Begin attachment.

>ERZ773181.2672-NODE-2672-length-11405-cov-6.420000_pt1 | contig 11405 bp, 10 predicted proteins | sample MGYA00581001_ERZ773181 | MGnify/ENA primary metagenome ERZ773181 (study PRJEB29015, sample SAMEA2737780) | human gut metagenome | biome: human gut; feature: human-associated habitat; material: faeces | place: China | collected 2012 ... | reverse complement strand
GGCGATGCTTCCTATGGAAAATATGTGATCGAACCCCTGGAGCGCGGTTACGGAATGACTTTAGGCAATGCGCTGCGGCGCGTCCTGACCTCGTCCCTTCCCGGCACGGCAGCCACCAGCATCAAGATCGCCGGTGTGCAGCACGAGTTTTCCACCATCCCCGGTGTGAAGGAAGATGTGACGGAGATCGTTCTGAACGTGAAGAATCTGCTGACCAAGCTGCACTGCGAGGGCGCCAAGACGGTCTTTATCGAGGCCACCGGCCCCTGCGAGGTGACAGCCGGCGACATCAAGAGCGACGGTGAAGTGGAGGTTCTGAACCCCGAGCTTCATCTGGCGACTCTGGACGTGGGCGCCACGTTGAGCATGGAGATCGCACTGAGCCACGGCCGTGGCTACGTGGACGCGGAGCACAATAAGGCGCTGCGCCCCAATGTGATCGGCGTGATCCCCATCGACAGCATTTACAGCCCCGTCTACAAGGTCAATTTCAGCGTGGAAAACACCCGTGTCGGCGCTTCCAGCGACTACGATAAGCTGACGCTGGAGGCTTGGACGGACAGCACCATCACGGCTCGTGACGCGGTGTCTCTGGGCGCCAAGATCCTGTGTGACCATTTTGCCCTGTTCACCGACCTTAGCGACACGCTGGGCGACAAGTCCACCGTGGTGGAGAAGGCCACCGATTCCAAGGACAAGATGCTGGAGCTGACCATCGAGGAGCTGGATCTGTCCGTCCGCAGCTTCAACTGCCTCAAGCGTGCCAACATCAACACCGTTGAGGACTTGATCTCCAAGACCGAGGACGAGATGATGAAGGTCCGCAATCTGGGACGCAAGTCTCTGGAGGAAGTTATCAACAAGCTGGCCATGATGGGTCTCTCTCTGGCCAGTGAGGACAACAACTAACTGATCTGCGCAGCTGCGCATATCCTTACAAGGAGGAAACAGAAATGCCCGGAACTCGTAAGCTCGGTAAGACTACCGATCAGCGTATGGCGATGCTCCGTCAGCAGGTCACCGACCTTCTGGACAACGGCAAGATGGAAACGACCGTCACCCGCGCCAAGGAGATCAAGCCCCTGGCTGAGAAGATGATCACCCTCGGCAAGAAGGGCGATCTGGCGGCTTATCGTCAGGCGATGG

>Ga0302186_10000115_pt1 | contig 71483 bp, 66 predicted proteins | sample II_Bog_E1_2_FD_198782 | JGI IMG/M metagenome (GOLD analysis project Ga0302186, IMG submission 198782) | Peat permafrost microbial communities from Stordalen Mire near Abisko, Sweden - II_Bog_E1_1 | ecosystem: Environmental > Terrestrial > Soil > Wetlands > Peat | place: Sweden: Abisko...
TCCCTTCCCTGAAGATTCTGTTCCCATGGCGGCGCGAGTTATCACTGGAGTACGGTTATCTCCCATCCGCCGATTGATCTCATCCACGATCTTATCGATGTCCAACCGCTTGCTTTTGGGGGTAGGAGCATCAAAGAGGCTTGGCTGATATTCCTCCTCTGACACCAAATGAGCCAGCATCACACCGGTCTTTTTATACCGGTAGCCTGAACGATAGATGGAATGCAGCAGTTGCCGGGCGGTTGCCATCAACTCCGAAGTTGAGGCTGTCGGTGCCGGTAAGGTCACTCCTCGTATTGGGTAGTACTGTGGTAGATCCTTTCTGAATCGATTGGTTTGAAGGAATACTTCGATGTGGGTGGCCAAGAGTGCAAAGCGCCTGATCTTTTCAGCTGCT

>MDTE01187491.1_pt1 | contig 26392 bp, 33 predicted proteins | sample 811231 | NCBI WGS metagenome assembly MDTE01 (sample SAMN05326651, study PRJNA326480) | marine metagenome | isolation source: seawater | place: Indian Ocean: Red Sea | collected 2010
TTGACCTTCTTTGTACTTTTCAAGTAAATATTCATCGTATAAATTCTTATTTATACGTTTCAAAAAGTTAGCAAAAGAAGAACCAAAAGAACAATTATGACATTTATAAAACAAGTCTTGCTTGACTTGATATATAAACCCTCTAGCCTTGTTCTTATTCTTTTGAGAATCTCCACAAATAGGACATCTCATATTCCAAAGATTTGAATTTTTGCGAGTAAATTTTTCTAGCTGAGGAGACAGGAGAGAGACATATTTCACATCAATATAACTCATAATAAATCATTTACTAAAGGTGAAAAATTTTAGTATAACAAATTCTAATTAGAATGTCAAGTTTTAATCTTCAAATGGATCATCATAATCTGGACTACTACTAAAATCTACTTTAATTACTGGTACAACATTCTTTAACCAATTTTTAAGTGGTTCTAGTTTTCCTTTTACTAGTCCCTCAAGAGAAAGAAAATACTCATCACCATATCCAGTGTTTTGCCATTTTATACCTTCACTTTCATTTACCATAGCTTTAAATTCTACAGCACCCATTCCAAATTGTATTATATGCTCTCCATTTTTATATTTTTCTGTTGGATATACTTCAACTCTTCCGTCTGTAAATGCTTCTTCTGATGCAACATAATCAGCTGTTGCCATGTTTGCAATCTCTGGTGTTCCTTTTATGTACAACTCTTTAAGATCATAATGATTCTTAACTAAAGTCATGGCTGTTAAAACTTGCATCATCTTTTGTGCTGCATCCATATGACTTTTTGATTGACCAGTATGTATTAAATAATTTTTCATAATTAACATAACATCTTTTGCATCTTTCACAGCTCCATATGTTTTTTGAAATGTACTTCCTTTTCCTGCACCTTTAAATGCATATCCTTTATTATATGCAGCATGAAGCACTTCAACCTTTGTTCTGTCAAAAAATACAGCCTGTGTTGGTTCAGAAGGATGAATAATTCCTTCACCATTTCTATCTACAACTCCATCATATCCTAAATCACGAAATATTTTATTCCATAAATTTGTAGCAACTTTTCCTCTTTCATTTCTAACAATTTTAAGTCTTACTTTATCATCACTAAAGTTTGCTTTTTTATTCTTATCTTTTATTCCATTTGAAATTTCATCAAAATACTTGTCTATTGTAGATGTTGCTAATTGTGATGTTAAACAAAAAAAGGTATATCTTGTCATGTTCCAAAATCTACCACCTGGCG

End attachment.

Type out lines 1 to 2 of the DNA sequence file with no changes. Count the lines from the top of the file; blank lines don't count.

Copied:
>ERZ773181.2672-NODE-2672-length-11405-cov-6.420000_pt1 | contig 11405 bp, 10 predicted proteins | sample MGYA00581001_ERZ773181 | MGnify/ENA primary metagenome ERZ773181 (study PRJEB29015, sample SAMEA2737780) | human gut metagenome | biome: human gut; feature: human-associated habitat; material: faeces | place: China | collected 2012 ... | reverse complement strand
GGCGATGCTTCCTATGGAAAATATGTGATCGAACCCCTGGAGCGCGGTTACGGAATGACTTTAGGCAATGCGCTGCGGCGCGTCCTGACCTCGTCCCTTCCCGGCACGGCAGCCACCAGCATCAAGATCGCCGGTGTGCAGCACGAGTTTTCCACCATCCCCGGTGTGAAGGAAGATGTGACGGAGATCGTTCTGAACGTGAAGAATCTGCTGACCAAGCTGCACTGCGAGGGCGCCAAGACGGTCTTTATCGAGGCCACCGGCCCCTGCGAGGTGACAGCCGGCGACATCAAGAGCGACGGTGAAGTGGAGGTTCTGAACCCCGAGCTTCATCTGGCGACTCTGGACGTGGGCGCCACGTTGAGCATGGAGATCGCACTGAGCCACGGCCGTGGCTACGTGGACGCGGAGCACAATAAGGCGCTGCGCCCCAATGTGATCGGCGTGATCCCCATCGACAGCATTTACAGCCCCGTCTACAAGGTCAATTTCAGCGTGGAAAACACCCGTGTCGGCGCTTCCAGCGACTACGATAAGCTGACGCTGGAGGCTTGGACGGACAGCACCATCACGGCTCGTGACGCGGTGTCTCTGGGCGCCAAGATCCTGTGTGACCATTTTGCCCTGTTCACCGACCTTAGCGACACGCTGGGCGACAAGTCCACCGTGGTGGAGAAGGCCACCGATTCCAAGGACAAGATGCTGGAGCTGACCATCGAGGAGCTGGATCTGTCCGTCCGCAGCTTCAACTGCCTCAAGCGTGCCAACATCAACACCGTTGAGGACTTGATCTCCAAGACCGAGGACGAGATGATGAAGGTCCGCAATCTGGGACGCAAGTCTCTGGAGGAAGTTATCAACAAGCTGGCCATGATGGGTCTCTCTCTGGCCAGTGAGGACAACAACTAACTGATCTGCGCAGCTGCGCATATCCTTACAAGGAGGAAACAGAAATGCCCGGAACTCGTAAGCTCGGTAAGACTACCGATCAGCGTATGGCGATGCTCCGTCAGCAGGTCACCGACCTTCTGGACAACGGCAAGATGGAAACGACCGTCACCCGCGCCAAGGAGATCAAGCCCCTGGCTGAGAAGATGATCACCCTCGGCAAGAAGGGCGATCTGGCGGCTTATCGTCAGGCGATGG